"Greece is turning a page, it’s leaving behind five years of humiliation and misery. We are putting together a government of social deliverance to carry out our program and negotiate with Europe," he declared.
Syriza won 36.3 percent of the vote, while the ruling coalition saw only 27.8 percent, giving Syriza with a projected 149 seats in the 300-seat parliament -- two short of an absolute majority needed to form a single-party government.
The far-right Golden Dawn party was third with 6.3 percent, and the center-left River fourth with 6.1 per cent.
Syriza has already formed a governing coalition, one that poses a grave challenge to the European Central Bank and the European Monetary System.
"Europe needs to prepare to accept that Greece’s five long years of austerity will shepherd into power a radical, Populist Party with no prior governing experience," warned Brookings Institution political analyst Daniel V. Speckhard in a note published Thursday.
Syriza will pose a dangerous challenge to the European Union, he added.
A discussion on existing bailout measures will delay Greece’s access to loans it badly needs.
The major banks risk a €2 billion ($2.24 billion) shortfall without an injection of funds from the bailout, and the government won’t be able to pay civil servants’ salaries within a few months of a bailout breakdown, according to credit agency Fitch Ratings.
Further, a default on debt could create a run of capital out of the Euro-zone, as investors lose confidence in the single monetary system.
"A Greek default would shake the Eurozone," said Christian Schulz, an analyst at Berenberg bank in a note released Monday.
About two percent of all bank deposits have already been pulled out of the country by investors just ahead of the elections, according to Fitch.
Many long-suffering Greek taxpayers actually stopped paying taxes in December, ahead of an expected Syriza victory that would bring them an amnesty, the Financial Times reported Thursday.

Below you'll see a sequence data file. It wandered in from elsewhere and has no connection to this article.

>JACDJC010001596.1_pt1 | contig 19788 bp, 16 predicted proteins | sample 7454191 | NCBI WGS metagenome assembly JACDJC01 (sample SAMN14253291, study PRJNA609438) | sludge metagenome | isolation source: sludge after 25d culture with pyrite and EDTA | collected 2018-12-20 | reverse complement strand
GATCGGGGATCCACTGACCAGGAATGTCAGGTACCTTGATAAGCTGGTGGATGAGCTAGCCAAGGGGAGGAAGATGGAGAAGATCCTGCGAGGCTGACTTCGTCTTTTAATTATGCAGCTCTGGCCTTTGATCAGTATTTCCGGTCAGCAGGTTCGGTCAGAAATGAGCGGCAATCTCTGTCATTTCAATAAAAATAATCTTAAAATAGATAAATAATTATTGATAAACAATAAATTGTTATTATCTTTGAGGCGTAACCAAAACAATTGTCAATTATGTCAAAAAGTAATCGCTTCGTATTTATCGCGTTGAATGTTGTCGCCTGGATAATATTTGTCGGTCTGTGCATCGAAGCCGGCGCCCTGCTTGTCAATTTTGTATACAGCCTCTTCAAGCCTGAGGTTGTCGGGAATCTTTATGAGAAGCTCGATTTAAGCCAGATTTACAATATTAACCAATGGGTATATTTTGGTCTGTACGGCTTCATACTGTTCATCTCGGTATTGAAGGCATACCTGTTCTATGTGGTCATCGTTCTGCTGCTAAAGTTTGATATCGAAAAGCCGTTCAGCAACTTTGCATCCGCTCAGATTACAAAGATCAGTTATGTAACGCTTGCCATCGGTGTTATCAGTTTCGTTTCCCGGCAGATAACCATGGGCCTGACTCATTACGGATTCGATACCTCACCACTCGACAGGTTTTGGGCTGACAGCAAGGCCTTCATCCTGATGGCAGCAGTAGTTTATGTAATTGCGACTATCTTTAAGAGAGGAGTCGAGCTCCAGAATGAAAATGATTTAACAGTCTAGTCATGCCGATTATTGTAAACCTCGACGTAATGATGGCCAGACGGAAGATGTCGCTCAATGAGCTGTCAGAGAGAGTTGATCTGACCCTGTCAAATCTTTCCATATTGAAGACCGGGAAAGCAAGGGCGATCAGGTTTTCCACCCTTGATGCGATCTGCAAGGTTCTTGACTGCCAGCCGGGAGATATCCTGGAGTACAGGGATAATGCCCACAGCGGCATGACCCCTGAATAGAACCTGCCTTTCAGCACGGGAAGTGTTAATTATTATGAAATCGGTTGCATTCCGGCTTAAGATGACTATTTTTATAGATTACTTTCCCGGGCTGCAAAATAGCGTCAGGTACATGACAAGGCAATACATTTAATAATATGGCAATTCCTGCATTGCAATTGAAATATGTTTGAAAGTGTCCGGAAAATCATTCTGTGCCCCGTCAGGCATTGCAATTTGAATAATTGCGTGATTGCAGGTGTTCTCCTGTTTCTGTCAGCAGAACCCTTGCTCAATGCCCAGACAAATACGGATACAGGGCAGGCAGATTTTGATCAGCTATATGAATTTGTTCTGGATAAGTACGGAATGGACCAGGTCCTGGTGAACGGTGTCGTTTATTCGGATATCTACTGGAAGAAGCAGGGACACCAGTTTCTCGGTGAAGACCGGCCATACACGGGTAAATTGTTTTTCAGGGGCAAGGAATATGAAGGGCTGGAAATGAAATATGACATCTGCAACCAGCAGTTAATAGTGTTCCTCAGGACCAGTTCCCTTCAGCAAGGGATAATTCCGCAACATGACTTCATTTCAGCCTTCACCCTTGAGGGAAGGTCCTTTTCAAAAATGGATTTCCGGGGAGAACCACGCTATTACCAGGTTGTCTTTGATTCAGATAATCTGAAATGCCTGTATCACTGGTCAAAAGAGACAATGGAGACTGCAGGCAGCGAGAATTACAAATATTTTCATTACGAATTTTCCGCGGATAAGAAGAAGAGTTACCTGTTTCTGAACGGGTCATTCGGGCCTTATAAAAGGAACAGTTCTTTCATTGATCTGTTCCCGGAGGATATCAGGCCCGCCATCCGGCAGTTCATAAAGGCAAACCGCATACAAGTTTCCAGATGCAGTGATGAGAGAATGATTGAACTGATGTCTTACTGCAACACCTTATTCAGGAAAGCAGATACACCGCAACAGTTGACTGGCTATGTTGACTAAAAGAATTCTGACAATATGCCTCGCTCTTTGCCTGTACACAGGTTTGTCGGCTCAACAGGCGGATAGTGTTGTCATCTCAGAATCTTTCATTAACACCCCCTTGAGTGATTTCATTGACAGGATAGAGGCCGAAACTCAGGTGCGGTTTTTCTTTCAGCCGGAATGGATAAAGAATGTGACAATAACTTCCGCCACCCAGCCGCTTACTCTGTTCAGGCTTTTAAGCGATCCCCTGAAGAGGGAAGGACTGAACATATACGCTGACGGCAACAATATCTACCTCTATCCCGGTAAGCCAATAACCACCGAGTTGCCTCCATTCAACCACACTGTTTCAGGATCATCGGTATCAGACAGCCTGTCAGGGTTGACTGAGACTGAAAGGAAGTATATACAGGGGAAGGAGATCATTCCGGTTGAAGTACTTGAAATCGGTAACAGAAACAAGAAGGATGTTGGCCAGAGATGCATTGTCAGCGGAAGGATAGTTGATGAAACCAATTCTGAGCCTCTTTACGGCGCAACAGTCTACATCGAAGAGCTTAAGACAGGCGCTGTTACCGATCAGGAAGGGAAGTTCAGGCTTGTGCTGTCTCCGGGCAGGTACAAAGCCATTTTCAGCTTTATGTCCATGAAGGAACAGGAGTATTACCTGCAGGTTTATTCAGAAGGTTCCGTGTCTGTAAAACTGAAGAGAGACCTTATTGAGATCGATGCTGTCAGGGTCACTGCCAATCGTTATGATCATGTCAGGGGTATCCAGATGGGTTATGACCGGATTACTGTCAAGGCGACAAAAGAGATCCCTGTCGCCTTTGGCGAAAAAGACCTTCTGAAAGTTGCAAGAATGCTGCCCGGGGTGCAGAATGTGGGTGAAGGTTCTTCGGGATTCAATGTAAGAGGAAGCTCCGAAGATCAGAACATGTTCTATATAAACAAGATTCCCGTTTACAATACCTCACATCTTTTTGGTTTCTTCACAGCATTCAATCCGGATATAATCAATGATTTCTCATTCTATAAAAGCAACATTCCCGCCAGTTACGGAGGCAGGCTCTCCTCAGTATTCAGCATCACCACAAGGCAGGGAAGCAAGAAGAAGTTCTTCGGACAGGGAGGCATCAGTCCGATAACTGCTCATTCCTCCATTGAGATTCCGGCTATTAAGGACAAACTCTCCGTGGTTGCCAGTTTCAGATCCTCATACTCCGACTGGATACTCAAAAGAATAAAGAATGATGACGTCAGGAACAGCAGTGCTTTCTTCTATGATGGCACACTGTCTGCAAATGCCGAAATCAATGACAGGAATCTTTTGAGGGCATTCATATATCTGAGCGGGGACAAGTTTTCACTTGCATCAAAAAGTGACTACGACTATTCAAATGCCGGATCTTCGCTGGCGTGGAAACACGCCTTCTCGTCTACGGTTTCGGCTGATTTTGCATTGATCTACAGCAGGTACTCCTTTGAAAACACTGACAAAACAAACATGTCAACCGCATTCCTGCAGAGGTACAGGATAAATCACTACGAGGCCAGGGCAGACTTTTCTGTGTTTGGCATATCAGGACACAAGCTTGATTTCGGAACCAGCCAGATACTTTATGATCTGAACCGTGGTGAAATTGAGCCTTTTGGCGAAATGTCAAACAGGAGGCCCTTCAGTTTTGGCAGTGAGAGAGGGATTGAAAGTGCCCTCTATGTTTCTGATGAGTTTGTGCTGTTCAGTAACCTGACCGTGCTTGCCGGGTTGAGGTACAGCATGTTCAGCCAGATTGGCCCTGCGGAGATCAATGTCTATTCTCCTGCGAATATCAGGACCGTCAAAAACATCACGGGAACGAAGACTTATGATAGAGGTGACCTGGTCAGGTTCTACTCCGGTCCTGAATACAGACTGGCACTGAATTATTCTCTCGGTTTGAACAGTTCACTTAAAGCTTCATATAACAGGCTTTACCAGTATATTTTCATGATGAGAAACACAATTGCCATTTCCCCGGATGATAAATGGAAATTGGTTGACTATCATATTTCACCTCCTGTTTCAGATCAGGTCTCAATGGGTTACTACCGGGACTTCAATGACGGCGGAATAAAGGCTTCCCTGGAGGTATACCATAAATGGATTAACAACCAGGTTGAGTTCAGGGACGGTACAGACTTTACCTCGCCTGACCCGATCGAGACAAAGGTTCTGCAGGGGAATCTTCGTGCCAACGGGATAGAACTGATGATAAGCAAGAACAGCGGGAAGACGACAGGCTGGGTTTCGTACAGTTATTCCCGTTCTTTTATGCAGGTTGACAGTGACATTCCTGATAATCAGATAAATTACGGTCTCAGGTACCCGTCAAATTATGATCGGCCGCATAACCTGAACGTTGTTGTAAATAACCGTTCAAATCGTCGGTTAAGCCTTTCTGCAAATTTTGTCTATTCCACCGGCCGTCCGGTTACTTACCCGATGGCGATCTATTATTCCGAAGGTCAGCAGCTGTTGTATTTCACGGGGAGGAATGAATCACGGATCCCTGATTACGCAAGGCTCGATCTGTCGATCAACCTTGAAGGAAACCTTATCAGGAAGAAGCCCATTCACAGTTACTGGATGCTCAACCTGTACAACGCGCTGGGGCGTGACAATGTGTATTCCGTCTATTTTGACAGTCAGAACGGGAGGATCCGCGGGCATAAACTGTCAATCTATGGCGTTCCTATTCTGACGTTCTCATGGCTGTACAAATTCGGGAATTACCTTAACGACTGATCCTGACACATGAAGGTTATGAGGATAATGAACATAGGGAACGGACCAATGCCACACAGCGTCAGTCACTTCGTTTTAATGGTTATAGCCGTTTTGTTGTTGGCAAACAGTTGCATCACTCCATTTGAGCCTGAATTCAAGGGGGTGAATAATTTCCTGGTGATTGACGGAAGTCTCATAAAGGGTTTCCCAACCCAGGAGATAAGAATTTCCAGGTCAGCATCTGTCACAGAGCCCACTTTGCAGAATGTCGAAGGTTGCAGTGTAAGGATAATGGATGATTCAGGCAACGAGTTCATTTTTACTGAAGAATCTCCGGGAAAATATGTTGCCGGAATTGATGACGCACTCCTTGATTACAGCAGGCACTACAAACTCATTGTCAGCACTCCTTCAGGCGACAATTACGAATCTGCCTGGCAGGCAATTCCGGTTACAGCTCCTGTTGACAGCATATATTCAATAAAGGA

Receipts dropped €1.5 billion, the report said.
Yet the program of a new government headed by Syriza is certain to include demands to Greece’s creditors to either restructure, or write off part of the country’s outstanding €348 billion ($391.1 billion) in public debt.
The stakes are highest for Germany.
A "haircut” on the Greek debt would cost Germany about $40 billion, according to economist Timo Wollmershäuser from the Ifo Institute for Economic Research in a note published Monday.
So it is not surprising that Germany has already issued stern warnings to Greece about the dangers of rocking the boat.
German Finance Minister Wolfgang Schaeuble said in a speech at the World Economic Forum on Friday that “Greece must undertake strong efforts to remain competitive. Reforms must continue as planned, if Greece intends to get the benefit of the European Central Bank’s stimulus program."
International Monetary Fund Managing Director Christine Lagarde issued a similar warning last Wednesday: "A debt is a debt and it is a contract.
"Defaulting, restructuring, or changing the terms has consequences on the signature and the confidence in the signature," Lagarde stated in an interview with the Irish Times.
The IMF, along with the European Central Bank and the European Union constitute the "Troika" which holds Greek public debt.
The Troika wants to see further austerity measures pushed through by the Greek government.
- Jobs lost
As far as the Troika is concerned, the Greek government should be discussing further cuts in public sector employment and reduced pensions.
More than 30,000 Greek public sector workers have already lost their jobs as a result of austerity measures, and the Troika has asked for 11,400 more in March 2014, according to the most recent IMF report on the country released in May 2014.
But Syriza is on a different planet, as far as the Troika is concerned.
"We need to renegotiate the logic," said Professor Yanis Varoufakis, a Syriza economist and candidate for a seat in parliament, speaking to the Wall Street Journal on Jan. 23.
"The Syriza economic plan is rooted in the core principles of debt forgiveness and higher government spending, which Germany has rejected," Varoufakis said.
While not explicitly considering a default, the Syriza economist does not rule it out.
"Our objectives," he said, "are humanitarian -- there has been too much suffering."
- 'Archons of austerity'
For some economists, Syriza has a point.
"The thing that strikes me about Europe’s archons of austerity, its doyens of deflation, is their self-indulgence," writes laureate economist Paul Krugman in a recent column.
"They felt comfortable, emotionally and politically, demanding sacrifice (from other people) at a time when the world needed more spending. They were all too eager to ignore the evidence that they were wrong."
But it is too late to decry the Troika’s mistakes.
Greece and the authorities of international finance are headed for a brutal confrontation.
It can only be hoped that the rest of the world does not suffer the effects as well.